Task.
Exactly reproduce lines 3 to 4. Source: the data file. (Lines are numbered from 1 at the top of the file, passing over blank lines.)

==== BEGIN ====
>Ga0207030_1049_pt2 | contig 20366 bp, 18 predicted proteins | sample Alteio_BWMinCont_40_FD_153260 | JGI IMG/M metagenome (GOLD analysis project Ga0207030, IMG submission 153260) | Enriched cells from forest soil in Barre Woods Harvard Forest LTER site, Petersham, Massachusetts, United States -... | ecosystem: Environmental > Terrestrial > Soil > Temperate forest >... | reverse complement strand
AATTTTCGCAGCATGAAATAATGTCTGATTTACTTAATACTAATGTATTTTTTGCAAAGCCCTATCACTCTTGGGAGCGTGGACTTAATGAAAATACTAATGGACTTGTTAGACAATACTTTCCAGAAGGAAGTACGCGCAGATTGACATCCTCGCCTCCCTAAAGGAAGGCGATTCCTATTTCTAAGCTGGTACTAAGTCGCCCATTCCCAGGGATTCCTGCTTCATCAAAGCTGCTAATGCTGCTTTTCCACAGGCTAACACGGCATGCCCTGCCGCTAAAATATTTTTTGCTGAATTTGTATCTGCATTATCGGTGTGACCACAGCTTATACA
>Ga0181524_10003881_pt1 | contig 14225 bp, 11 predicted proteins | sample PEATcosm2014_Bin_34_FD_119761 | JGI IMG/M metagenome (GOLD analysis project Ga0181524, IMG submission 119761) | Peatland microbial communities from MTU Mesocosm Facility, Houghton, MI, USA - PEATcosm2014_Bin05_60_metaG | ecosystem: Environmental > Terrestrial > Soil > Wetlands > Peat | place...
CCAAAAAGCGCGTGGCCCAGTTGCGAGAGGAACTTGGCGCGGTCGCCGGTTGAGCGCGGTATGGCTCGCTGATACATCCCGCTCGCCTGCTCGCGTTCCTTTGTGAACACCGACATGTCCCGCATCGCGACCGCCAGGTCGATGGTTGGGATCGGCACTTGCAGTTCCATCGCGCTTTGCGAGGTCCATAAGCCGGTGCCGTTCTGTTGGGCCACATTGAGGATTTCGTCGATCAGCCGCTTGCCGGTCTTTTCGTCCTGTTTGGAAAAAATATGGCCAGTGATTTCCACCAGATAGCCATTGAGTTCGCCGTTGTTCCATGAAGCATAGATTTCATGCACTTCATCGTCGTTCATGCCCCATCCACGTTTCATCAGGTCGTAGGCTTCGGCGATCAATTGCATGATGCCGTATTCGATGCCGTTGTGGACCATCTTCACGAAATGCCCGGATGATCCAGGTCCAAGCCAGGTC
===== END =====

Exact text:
>Ga0181524_10003881_pt1 | contig 14225 bp, 11 predicted proteins | sample PEATcosm2014_Bin_34_FD_119761 | JGI IMG/M metagenome (GOLD analysis project Ga0181524, IMG submission 119761) | Peatland microbial communities from MTU Mesocosm Facility, Houghton, MI, USA - PEATcosm2014_Bin05_60_metaG | ecosystem: Environmental > Terrestrial > Soil > Wetlands > Peat | place...
CCAAAAAGCGCGTGGCCCAGTTGCGAGAGGAACTTGGCGCGGTCGCCGGTTGAGCGCGGTATGGCTCGCTGATACATCCCGCTCGCCTGCTCGCGTTCCTTTGTGAACACCGACATGTCCCGCATCGCGACCGCCAGGTCGATGGTTGGGATCGGCACTTGCAGTTCCATCGCGCTTTGCGAGGTCCATAAGCCGGTGCCGTTCTGTTGGGCCACATTGAGGATTTCGTCGATCAGCCGCTTGCCGGTCTTTTCGTCCTGTTTGGAAAAAATATGGCCAGTGATTTCCACCAGATAGCCATTGAGTTCGCCGTTGTTCCATGAAGCATAGATTTCATGCACTTCATCGTCGTTCATGCCCCATCCACGTTTCATCAGGTCGTAGGCTTCGGCGATCAATTGCATGATGCCGTATTCGATGCCGTTGTGGACCATCTTCACGAAATGCCCGGATGATCCAGGTCCAAGCCAGGTC